Originally posted at The New York Times.
A Democratic fund-raiser and high-profile hotelier, Sant Singh Chatwal, who had pleaded guilty to skirting federal campaign-finance laws and witness tampering, avoided being sent to prison on Thursday, despite facing a possible sentence of more than five years.
Judge I. Leo Glasser, of Federal District Court in Brooklyn, sentenced Mr. Chatwal to three years of probation. The judge described Mr. Chatwal’s crimes as an “aberrance,” and seemed swayed by the 272 letters written on his behalf; by the argument that his grown sons needed Mr. Chatwal’s help at home; and by the fact that Mr. Chatwal did not seem to personally benefit from his campaign contributions.
Mr. Chatwal, 70, is the president of Hampshire Hotels and Resorts, and his business consists of 12 hotels and 36 restaurants and bars. He leads a lively social life, as seen in the New York Magazine feature on his son Vikram’s wedding and in state dinners at the White House.
He pleaded guilty in April to sending more than $180,000 in campaign contributions from 2007 to 2011 to three federal candidates, identified as Hillary Rodham Clinton, Senator Christopher J. Dodd of Connecticut and Representative Kendrick B. Meek of Florida. There is a limit on how much individuals can contribute to campaigns, so Mr. Chatwal devised an illegal straw donor scheme, prosecutors said, asking acquaintances to give, then reimbursing them.
Without money, “nobody will even talk to you,” Mr. Chatwal said of politicians in recordings made by the government.
The plea agreement initially called for a sentence of 46 to 57 months, based on federal guidelines. On Thursday, new calculations — based on a lower offense level — called for a sentence of 15 to 21 months.
Prosecutors, in their sentencing memorandum, said the defense’s attempt to get a lighter sentence served “to perpetuate the corrosive perception that there is one set of rules for the rich and powerful, and another for everyone else.”
The witness-tampering charge came from instructions Mr. Chatwal gave to a government cooperator not to tell the government the truth about the campaign contributions.
Mr. Chatwal’s lawyer, Jonathan S. Sack, said the recordings showed only that Mr. Chatwal was sanguine about the political process. “In order to participate in the political system and have relationships with elected officials, one makes contributions,” he said.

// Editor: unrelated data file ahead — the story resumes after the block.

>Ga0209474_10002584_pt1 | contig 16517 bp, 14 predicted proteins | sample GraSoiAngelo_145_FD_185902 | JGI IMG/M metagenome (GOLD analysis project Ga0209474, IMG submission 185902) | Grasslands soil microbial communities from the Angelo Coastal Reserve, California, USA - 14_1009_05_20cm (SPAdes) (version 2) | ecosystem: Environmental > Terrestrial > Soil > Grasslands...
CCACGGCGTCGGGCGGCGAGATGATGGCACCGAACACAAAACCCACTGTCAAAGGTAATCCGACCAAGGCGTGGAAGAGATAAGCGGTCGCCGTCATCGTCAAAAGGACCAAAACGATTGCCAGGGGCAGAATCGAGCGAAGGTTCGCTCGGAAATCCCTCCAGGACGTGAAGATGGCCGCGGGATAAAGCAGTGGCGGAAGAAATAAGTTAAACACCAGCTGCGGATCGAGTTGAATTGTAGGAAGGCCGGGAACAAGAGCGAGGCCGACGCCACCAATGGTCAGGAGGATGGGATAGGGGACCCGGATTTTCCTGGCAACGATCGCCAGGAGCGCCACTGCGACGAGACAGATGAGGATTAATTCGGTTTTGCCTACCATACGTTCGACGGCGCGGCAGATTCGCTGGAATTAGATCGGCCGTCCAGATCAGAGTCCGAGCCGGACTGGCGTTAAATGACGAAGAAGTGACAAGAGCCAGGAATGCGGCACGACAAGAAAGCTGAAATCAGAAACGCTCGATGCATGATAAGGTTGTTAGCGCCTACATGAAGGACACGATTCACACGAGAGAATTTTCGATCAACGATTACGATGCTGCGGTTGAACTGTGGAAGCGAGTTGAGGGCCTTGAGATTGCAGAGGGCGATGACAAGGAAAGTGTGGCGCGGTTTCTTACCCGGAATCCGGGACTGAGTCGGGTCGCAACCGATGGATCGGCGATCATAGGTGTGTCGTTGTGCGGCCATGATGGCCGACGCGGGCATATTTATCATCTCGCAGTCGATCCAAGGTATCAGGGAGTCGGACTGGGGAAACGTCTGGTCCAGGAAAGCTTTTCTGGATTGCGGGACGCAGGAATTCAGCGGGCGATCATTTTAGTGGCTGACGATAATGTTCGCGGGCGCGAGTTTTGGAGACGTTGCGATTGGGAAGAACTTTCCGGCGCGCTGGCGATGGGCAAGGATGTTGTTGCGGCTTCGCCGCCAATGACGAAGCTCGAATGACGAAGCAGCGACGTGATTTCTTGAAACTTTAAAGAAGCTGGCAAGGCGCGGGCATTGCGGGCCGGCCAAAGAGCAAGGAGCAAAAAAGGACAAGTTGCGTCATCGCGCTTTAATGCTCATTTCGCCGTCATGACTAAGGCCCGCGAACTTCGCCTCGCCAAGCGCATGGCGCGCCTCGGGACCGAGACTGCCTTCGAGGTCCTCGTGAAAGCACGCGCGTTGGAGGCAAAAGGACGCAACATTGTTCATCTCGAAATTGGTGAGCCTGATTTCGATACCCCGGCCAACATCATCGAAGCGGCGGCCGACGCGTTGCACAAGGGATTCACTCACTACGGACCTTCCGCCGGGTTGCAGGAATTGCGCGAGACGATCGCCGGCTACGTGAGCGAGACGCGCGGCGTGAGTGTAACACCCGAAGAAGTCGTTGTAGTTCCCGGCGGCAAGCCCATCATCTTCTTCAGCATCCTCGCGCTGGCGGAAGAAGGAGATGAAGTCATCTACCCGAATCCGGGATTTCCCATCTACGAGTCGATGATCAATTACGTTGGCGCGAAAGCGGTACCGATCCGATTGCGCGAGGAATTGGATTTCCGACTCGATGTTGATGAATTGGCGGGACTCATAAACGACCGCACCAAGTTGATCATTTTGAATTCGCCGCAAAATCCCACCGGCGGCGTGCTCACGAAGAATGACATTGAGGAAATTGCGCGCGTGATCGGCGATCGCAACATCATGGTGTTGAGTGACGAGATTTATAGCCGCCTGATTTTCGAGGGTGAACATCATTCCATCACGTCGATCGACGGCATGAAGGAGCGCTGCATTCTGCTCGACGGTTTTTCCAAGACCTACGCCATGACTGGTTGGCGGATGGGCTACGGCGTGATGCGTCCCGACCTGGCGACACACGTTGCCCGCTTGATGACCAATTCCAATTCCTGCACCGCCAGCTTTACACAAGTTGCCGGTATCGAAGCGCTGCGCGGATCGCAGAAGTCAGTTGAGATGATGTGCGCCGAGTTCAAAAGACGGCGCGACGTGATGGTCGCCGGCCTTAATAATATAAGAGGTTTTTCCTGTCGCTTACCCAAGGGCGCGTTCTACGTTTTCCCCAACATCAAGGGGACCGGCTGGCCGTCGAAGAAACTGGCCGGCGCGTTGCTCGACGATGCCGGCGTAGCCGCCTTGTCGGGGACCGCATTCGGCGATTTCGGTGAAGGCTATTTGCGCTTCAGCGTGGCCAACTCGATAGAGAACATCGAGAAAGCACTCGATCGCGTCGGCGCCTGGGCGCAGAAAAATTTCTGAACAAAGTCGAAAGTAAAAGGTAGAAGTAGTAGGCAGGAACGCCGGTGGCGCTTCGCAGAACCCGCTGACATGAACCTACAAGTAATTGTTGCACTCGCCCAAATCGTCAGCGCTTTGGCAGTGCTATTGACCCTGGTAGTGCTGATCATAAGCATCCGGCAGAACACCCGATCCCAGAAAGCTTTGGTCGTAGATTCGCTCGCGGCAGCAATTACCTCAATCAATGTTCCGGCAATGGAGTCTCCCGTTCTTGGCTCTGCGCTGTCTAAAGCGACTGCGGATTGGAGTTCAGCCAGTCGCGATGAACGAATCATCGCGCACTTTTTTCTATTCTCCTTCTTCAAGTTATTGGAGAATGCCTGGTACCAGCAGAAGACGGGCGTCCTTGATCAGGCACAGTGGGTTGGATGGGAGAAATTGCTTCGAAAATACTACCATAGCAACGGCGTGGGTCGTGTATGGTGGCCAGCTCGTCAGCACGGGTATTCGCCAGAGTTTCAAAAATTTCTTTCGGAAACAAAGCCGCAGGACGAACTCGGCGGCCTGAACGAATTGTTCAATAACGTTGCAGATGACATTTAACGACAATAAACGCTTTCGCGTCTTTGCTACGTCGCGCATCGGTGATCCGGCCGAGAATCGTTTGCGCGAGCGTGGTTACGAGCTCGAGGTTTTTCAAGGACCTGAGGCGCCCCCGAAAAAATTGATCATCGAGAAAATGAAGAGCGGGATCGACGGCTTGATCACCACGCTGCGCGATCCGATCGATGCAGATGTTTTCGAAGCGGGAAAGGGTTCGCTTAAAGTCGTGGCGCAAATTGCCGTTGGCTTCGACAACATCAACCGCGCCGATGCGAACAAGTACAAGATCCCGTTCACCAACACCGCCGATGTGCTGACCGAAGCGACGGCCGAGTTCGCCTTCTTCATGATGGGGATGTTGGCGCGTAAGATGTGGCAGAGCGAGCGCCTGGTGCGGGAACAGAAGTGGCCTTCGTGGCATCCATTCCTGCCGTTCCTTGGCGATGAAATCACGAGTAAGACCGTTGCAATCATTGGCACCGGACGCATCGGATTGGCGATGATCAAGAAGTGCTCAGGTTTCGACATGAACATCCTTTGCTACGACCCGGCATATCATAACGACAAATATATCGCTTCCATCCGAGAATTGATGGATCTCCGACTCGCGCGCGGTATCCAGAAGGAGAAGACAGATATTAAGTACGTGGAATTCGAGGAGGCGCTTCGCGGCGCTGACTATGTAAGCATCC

His lawyers also noted that his grown sons, Vivek, 39, and Vikram, 42, were “dependent on their parents — in particular, on their father,” they wrote in a sentencing memorandum.
Vikram Chatwal, a former model and actor who has dated celebrities like Gisele Bündchen and now works in the hotel business, “while able to pursue business interests when healthy, has suffered from severe alcohol and drug dependence for more than a decade,” the submission read.
Vivek Chatwal, whose wedding at the Tavern on the Green was attended by Bill and Hillary Clinton and Senator Charles E. Schumer, is afflicted with a disease or problem that was excised from the sentencing memorandum, but requires treatment by psychiatrists. “Vivek cannot be left alone,” the document noted, explaining that he is brought daily to Mr. Chatwal’s office where he or an employee watches him.
Prosecutors said that Mr. Chatwal’s family circumstances were not enough to justify a lighter sentence. In their sentencing memorandum, they described Mr. Chatwal as “intoxicated by proximity” to people with power, and argued that the public deserved transparency in their electoral process.
Judge Glasser seemed to take the position that the electoral process had become more opaque in recent years. He pointed to two recent articles in The New York Times that discussed how hidden donors were influencing the political process, along with the recent Supreme Court decisions in Citizens United and McCutcheon, as evidence of how much had changed since the law that Mr. Chatwal was charged with violating was passed in the 1970s.
In Mr. Chatwal’s case, “the amount which is involved pales in the light of the multimillion-dollar contributions being made regularly” through political action committees, Judge Glasser said.
Along with his probation, Mr. Chatwal was also fined $500,000 and must perform 1,000 hours of community service.
Read more at The New York Times.
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